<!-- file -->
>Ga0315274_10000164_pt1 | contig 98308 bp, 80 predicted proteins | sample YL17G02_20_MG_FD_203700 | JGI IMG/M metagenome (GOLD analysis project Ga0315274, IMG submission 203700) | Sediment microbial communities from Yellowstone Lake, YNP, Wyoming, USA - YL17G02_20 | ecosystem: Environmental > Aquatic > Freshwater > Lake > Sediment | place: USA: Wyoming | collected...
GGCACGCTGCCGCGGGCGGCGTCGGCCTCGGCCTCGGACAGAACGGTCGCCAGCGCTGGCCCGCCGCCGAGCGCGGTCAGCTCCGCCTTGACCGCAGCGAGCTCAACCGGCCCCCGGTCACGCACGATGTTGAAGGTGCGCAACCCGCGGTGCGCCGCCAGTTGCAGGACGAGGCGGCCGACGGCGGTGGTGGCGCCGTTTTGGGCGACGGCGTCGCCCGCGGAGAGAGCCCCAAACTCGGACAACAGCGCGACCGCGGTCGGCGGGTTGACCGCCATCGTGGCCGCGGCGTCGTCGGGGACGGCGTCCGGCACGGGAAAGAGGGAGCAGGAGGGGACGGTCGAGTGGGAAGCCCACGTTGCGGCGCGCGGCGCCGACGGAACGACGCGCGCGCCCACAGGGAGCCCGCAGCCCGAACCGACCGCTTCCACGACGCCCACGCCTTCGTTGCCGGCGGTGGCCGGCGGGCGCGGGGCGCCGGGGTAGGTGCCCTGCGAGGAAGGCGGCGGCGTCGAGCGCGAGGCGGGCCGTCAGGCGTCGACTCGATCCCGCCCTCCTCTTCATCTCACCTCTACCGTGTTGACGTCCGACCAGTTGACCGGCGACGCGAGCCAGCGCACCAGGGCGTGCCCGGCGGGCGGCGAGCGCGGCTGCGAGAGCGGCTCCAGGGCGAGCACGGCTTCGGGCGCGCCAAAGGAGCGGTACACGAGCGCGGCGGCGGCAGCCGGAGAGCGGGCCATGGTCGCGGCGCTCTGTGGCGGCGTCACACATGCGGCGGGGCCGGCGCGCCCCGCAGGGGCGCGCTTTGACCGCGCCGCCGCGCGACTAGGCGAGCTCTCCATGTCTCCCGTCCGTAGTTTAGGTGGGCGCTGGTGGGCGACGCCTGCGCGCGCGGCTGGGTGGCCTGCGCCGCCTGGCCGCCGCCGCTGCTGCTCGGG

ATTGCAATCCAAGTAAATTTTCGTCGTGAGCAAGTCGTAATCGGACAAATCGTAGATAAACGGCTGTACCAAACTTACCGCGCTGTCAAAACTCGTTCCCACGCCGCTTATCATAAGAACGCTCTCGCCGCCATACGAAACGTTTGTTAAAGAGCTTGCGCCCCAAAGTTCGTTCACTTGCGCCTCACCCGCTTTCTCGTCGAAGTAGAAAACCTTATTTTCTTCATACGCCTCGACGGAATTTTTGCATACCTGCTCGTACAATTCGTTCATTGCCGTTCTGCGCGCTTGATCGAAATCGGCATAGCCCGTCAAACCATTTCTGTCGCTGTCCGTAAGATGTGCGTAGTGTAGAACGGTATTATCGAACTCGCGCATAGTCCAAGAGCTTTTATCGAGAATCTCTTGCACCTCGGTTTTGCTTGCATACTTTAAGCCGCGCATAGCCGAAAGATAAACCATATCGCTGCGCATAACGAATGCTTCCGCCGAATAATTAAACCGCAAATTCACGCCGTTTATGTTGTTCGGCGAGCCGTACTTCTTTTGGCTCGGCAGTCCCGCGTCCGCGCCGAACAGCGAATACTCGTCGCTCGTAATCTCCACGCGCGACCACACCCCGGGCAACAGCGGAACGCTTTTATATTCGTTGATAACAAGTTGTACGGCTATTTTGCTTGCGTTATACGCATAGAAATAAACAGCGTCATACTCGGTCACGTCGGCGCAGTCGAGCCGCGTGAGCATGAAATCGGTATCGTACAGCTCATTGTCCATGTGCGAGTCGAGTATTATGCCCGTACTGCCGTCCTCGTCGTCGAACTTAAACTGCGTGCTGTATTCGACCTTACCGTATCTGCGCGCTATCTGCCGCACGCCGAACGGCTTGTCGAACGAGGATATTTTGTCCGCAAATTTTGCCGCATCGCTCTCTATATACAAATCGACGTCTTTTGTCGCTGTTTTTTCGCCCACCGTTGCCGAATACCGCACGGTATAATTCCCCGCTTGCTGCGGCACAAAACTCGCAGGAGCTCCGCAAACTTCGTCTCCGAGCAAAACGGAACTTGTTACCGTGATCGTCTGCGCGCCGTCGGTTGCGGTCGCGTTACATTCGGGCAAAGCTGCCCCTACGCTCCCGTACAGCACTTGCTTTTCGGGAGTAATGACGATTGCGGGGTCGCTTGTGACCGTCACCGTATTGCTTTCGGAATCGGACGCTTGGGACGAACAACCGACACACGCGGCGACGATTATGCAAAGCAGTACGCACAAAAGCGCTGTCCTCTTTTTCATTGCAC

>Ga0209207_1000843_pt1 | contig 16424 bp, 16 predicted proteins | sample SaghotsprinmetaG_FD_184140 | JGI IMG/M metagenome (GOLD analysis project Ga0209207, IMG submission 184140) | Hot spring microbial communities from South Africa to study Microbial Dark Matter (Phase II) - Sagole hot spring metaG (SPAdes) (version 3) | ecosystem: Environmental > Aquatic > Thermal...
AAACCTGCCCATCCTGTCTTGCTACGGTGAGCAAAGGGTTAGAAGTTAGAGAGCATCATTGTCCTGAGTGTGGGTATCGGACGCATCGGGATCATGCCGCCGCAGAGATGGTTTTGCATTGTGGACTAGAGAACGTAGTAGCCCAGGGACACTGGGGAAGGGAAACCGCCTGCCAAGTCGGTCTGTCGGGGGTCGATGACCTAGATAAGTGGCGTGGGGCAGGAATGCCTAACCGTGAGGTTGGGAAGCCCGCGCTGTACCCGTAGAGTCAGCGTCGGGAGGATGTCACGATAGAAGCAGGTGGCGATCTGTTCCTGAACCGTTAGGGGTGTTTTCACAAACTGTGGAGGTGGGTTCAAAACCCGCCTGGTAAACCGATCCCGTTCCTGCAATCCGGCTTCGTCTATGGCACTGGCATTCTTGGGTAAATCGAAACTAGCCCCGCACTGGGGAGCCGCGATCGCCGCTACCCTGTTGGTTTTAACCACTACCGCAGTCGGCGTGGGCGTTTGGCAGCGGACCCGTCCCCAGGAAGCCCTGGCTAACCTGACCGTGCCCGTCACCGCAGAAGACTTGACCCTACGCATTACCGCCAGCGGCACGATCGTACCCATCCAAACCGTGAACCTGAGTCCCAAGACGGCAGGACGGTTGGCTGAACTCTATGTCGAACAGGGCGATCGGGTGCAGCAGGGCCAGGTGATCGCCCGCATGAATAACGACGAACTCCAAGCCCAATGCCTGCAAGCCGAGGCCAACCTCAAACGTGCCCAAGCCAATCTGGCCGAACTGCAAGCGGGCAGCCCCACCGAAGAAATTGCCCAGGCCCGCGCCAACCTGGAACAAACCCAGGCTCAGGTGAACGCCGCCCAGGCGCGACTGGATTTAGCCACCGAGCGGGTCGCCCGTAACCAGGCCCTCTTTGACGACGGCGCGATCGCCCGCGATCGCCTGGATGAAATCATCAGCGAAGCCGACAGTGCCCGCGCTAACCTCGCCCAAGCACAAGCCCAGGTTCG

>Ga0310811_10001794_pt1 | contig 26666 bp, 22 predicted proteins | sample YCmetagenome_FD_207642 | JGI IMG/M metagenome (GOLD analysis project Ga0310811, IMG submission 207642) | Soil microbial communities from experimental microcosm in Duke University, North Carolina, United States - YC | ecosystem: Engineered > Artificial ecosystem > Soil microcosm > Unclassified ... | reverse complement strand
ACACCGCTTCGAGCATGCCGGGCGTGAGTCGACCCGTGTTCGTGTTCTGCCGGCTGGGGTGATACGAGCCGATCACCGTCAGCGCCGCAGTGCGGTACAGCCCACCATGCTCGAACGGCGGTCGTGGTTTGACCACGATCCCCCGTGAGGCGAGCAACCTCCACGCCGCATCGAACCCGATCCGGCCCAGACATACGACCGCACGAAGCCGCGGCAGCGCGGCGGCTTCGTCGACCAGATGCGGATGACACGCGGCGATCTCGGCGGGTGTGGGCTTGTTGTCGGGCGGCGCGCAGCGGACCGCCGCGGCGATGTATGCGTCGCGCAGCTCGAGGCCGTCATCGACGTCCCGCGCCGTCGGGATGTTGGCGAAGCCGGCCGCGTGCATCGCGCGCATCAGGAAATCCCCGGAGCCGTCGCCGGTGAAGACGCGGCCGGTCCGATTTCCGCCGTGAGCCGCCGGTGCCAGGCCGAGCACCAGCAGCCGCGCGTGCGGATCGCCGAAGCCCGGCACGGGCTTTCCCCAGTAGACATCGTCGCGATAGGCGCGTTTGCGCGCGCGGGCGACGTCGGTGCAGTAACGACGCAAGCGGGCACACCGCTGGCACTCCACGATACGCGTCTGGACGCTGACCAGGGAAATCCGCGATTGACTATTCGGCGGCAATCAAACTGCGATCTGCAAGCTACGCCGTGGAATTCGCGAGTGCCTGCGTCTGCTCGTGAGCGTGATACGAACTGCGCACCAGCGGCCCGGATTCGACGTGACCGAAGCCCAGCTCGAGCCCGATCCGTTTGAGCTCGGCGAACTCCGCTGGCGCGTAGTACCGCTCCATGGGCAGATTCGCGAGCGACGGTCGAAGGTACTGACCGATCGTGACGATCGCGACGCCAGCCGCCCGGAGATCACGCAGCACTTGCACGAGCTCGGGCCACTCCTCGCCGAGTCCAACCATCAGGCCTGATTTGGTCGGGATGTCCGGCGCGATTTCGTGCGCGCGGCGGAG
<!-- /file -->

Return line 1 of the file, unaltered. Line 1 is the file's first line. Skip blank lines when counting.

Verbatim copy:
>Ga0315274_10000164_pt1 | contig 98308 bp, 80 predicted proteins | sample YL17G02_20_MG_FD_203700 | JGI IMG/M metagenome (GOLD analysis project Ga0315274, IMG submission 203700) | Sediment microbial communities from Yellowstone Lake, YNP, Wyoming, USA - YL17G02_20 | ecosystem: Environmental > Aquatic > Freshwater > Lake > Sediment | place: USA: Wyoming | collected...